Global PMI posted a reading of 50.3 in April, a slight drop from March. The US remained one of the stronger performing nations, while the Eurozone PMI signaled contraction for the third straight month. China’s PMI posted 50.2.

Rating: Positive

Consumer Price Stability

Why we watch it:

Mild inflation is good for the economy, because it promotes consumption without destroying the value of people's savings. If you know something will be going up slightly in price down the road, you'll be more likely to purchase it now. If this effect is mild, it doesn't hurt savings rates very much. Deflation, however, punishes an economy because it hurts consumption. If you know something will be cheaper tomorrow or next year, you're more likely to wait until tomorrow to buy it. The Fed’s inflation target is 2 %.

Recent Highlights:

Headline CPI rose 0.4% in March. Over the last 12 months, CPI rose 1.9%. Core CPI, which excludes food and energy, reported a 0.1% increase for March. Over the last 12 months, core CPI rose 2.0%.

Rating: Neutral

Housing Market

Why we watch it:

The economy typically benefits directly and indirectly from increased housing activity. It is estimated that for every $100 in value resulting from housing construction an extra $40-$80 is added to the economy due to housing-related spending.

Recent Highlights:

Existing home sales dropped -4.9% in March—after February’s 11.8% increase—to a seasonally adjusted annualized rate of 5.210 million unites. Sales are down -5.4% from a year ago.

The median home price in March was $259,400, up 3.8% from March 2018. This marks the 85th straight month of year-over-year gains. Unsold inventory is at about 3.9 month supply. A three to six-month supply is considered a healthy balance between supply and demand.

New home sales rose 4.5% in March to a 692,000 annualized rate. Unsold inventory is at about 6.0 month supply. Note that the new home sales report is typically very volatile and the data is frequently revised.

Rating: Positive


Why we watch it:

VIX is the symbol for the Chicago Board Options Exchange's volatility index. It’s a weighted mix of the prices for a blend of S&P 500 Index options, from which implied volatility is derived. In other words, it measures how much people are willing pay to buy or sell the S&P 500. The VIX goes up when there’s turmoil in the market, and goes down when investors are content or at ease with the economic outlook.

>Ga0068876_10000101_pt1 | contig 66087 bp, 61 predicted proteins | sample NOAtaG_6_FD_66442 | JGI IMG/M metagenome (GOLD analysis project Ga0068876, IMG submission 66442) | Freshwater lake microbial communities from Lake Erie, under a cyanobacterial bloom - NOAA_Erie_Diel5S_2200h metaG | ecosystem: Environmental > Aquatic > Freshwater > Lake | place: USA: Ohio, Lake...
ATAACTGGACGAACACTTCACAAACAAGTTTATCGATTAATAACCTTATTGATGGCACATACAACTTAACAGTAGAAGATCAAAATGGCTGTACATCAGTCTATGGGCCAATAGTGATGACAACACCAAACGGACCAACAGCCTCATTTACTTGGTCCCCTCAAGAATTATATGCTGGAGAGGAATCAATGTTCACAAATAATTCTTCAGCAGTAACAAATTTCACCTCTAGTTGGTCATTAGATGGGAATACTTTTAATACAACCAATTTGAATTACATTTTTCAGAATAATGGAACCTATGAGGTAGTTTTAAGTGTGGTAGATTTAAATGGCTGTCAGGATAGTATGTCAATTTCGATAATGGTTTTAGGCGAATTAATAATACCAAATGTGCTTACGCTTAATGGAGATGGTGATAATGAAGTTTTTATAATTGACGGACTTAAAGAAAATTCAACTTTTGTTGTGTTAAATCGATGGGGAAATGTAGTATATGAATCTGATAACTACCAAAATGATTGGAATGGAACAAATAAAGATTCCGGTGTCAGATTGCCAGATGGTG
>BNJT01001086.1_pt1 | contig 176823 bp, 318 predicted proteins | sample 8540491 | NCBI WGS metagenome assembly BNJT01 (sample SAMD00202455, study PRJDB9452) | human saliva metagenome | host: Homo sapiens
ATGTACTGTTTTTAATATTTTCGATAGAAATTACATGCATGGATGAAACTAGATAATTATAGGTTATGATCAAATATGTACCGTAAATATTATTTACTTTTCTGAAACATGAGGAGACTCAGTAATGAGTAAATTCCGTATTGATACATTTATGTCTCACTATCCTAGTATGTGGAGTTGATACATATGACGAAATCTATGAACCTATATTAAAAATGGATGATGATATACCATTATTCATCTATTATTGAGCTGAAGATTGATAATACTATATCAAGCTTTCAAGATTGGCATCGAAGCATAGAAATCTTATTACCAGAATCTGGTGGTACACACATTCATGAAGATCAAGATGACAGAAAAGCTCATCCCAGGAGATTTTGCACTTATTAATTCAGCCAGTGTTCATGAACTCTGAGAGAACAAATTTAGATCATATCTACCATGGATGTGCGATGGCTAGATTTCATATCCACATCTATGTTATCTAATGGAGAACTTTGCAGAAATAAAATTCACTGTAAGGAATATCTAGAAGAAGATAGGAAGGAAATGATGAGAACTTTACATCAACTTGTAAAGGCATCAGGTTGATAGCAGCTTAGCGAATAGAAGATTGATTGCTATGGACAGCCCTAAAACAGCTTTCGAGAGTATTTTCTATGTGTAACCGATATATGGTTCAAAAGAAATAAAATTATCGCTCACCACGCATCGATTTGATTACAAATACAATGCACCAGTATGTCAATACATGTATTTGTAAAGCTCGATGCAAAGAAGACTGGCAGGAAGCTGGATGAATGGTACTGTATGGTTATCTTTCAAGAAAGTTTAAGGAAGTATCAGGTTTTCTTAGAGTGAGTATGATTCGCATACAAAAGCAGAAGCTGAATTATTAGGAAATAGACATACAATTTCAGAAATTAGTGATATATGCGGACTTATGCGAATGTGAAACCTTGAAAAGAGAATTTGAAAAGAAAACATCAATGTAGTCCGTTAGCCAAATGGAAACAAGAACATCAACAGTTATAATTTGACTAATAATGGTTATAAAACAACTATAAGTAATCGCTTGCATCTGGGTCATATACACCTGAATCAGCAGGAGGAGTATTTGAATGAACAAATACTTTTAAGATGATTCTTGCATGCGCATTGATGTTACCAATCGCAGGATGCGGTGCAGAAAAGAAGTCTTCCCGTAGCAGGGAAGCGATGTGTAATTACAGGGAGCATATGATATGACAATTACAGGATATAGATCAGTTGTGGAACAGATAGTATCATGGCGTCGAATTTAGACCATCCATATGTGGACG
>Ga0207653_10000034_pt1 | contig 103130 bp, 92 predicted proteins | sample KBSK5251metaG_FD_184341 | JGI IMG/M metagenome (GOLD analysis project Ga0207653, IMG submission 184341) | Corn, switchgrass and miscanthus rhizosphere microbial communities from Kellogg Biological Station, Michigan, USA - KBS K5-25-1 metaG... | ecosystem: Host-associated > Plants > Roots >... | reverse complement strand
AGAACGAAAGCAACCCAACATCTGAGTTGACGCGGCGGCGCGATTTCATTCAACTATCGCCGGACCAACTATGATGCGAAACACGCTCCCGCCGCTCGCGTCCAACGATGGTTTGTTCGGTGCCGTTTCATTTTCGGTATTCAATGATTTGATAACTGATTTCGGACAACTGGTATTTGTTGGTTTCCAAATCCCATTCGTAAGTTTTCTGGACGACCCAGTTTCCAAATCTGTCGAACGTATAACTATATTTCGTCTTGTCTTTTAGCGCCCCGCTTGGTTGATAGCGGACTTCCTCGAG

We like to watch the VIX, because it measures the cost of buying insurance for stock protection (through options). When the cost of protection is high, volatility is usually high and the potential for declining stock values is higher.

Recent Highlights:

The VIX closed at 13.15 on April 30, 2019, below the historical average of around 18.5. The VIX has remained somewhat steady so far in 2019 after a very volatile December where it peaked around 30 (the highest reading of 2018).

Rating: Positive

TED Spread

Why we watch it:

The TED Spread is the banks’ cost of borrowing short-term money minus the Treasury’s cost of borrowing short-term money. The difference between the three-month LIBOR interest rate and the three-month Treasury Bill interest rate measures the degree of riskiness of the bank lending market.  When the spread is significant, banks worry about being repaid when loaning money to other banks, thereby creating uncertainty. This can cause slower growth in the economy.

Recent Highlights:

Current spread as of May 1, 2019 is 0.15% (3-Month LIBOR 2.58% – 3-Month Treasury Bill 2.43%). The spread decreased slightly by 0.07%. The current level of 0.15% is well below the historical average spread of 0.58%. We are comfortable with a positive rating at this level.

While past performance is not a guarantee of future results, the current score for the Bedel Barometer© is +5, which suggests growth in the foreseeable future, though with less certainty.